WARREN G: Well, I mean, it's just a messed up situation. Especially here in L.A., as far as the radio — and just in music, period, people gotta start — I don't know if it's gon' ever be like that again, but for the love of the music instead of all of the other stuff. And out here in L.A., a lot of these PDs and a lot of these people at the heads of the stations, it's people I gave jobs to, people I helped with what I'm doing.
And one thing about me is I never want to give nobody a wack record. If I'm giving you something, I'm never trying to have nobody say, "Oh, that stuff Warren G did is wack." I ain't trying to have nobody say that, so I'm not gon' never bring them no wack music. But it's just too many ropes and hoops and loops that you gotta climb through just to get your music going. And I explained to 'em like — I mean, this is all I know. I don't know all that other — nothing else. And this is how —
KELLEY: What are they asking you to do?
WARREN G: You gotta go to clubs doing free shows and stuff like that while they cash in, you know, on it.
And it just the relationship should be more better than that. I ain't telling you you gotta just take it and play it. I'm giving you some dope music. I'm hearing b——— that's just being played 25, 30 times a day damn near. And I'm like, "Wow. This is where I'm from and I can't even get the support." I was in New York — s*** — Ebro popped me right up in there, did an interview. Boom. The s*** was big. I'm way out in other places. Atlanta. When I come there, they open they arms — everywhere I go it's open arms, but I'm here at the house and these m************ don't even — I've got support. I'm not gon' say I haven't. I did Big Boy's morning show, and I've done Power's morning show.
But it's just after that, the other guys. I want Felli Fel to play my s***. I want Carisma to play my s***. I want Yesi Ortiz to play my s***. I want the L.A. Leakers to play my s***. I want Vick One over there at 92.3 to play my s***, to get it built up in the mix shows and stuff like that. Because when it's playing here — other places pick it up, like, "Damn. What the f*** is this? Let's play this." When they ain't supporting it, it makes you look bad all the way around. So I just hate the b******* of it.
And, you know, I even got homeboys who got DJ — like most of these popular DJs right now that's all over the world — black, Asian, white — one of my friends manage all of them. And I call him like, "Look, man. I need you to take this record and test it out. Have 'em test it out. See what people think." Gave me the run around. I'm like, "Wow. I gave you your first m*********** job when you wasn't s***."
MUHAMMAD: In giving the run around, is it just like they're not keeping it 100 with you or they just telling you —
WARREN G: Not at all.
MUHAMMAD: That's —
WARREN G: No 100. I'll tell you who kept it 100 with me. That was Eric V from The Baka Boyz. He kept it 100. He told me — he said — with "My House," he was like, "I like 'My House,' but I don't like the Nate Dogg part, the Nate Dogg voice in there." And he said, "So I'm not going to be able to play that because I don't like that part." But at the same time I'm like, "I'm not getting ready to change Nate m*********** part because you said to, you know?" So I got kind of hot at him, but then I had to respect what he said. I was like, "Damn."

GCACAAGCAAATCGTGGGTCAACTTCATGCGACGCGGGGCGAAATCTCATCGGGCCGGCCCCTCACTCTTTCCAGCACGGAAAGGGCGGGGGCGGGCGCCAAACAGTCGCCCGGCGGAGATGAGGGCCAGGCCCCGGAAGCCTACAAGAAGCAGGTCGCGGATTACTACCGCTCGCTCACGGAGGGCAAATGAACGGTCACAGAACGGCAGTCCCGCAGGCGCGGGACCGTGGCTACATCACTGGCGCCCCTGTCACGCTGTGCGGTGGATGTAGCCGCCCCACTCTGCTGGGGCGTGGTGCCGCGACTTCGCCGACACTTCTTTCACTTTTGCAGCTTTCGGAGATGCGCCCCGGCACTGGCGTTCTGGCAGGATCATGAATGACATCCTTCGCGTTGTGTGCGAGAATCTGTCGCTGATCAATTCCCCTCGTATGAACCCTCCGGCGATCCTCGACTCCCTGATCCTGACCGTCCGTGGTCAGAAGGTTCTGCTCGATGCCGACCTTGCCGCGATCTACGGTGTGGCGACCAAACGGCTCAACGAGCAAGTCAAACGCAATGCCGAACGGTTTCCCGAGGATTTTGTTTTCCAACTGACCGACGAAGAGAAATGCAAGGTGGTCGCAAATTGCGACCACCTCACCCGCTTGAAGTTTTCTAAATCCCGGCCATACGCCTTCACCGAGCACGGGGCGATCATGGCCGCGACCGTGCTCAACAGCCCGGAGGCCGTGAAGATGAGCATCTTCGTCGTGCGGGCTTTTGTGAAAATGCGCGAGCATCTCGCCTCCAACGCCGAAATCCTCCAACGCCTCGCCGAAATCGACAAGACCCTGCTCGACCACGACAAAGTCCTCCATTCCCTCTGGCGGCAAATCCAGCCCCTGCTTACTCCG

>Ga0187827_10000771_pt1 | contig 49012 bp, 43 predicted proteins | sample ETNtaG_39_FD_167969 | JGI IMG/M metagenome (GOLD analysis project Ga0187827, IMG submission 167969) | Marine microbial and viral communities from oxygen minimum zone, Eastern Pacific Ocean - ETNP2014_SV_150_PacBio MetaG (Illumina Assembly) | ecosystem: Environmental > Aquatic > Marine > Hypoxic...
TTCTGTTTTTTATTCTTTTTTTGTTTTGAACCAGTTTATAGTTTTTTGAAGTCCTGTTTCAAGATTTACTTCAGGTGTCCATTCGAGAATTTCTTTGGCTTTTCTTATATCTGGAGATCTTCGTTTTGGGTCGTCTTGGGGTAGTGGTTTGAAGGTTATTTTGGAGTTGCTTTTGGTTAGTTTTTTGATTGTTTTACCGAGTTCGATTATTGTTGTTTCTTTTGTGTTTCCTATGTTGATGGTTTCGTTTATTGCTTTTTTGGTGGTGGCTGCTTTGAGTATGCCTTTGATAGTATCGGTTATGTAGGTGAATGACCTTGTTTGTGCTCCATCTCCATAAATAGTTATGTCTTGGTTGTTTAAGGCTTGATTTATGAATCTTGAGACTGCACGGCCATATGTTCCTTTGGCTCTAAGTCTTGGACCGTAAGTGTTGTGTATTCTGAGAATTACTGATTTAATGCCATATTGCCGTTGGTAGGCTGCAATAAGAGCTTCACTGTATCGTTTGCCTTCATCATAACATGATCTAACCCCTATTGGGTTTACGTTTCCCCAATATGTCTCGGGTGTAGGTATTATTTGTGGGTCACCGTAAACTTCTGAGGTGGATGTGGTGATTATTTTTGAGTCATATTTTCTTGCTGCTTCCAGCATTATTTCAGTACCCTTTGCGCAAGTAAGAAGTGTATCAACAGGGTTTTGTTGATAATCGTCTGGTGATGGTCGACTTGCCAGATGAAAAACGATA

So I still went ahead and rolled with the record, but I just went viral with it. I didn't even go to radio like, "OK. This is the single." Cause it wasn't. This was just a viral thing I did. And the first — soon as I shot the video out there, the first day it got 2,000,000 views. I'm like — "OK. It means somebody like it."
So I was salty about it. But then I called him back and I apologized cause I kind of went bananas on him, cussed him out a little bit. But I told him I was sorry. And, you know, "I respect what you said, now. Here go another one, now. Let's roll." Which is "Saturday," which is me, E-40 and Too $hort. I'm like, "OK. Now if there's something wrong with this, then I'm starting to think something else going on."
But a lot of these m************, it shouldn't even be no "what they think," because a lot of these guys, if it wasn't for me bringing Snoop and all of us up to the radio station back in the day, I don't even think Power 106 would be as big it is now. We made that m*********** big. And then everybody that we had with us in there, all of 'em got fired, or they moved 'em out somewhere. So everybody got moved away.
It's just a trip, man. It's just — it got me to where now I'm like, "F*** the regular radio. I don't give a f*** about that s*** no more." I'm just gon' go f*** with Sirius. I'ma f*** with Dash and all the other independent Internet radio stations and do my s*** that way. Hopefully, some of my base can still get the music, but the m************ that's on the Internet gon' get it. Because it's not the same. They don't play all them b******* games.
Shade 45 added my record right in. They got 40 million listeners. So I'm like, "Wow." I'm on that type of thing. OK. This is 40 million. These m************ here might have a million — may have a million to two million. But this 40 million here on the Internet, this is worldwide. And that's where I want to get my music anyway. So I kind of gave up on it.
But one of my guys who's working the record for me, working the new single "Saturday," he was like, "I got a lot lined up. Don't get frustrated with it. It is pretty f***** up the way these m************ are acting when you a vet in this m***********. You've paved the way for a lot of these m************ here. And in the music industry, period. But just give me more time and let me still work this and see how it's gon' pan out." But I was like, "F*** these m************. S***. They can kiss my ass. S***." And that s*** pisses me off because you got this little squirmy m*********** behind the desk controlling your s***. And this is how I get my music out. This is what I know: music.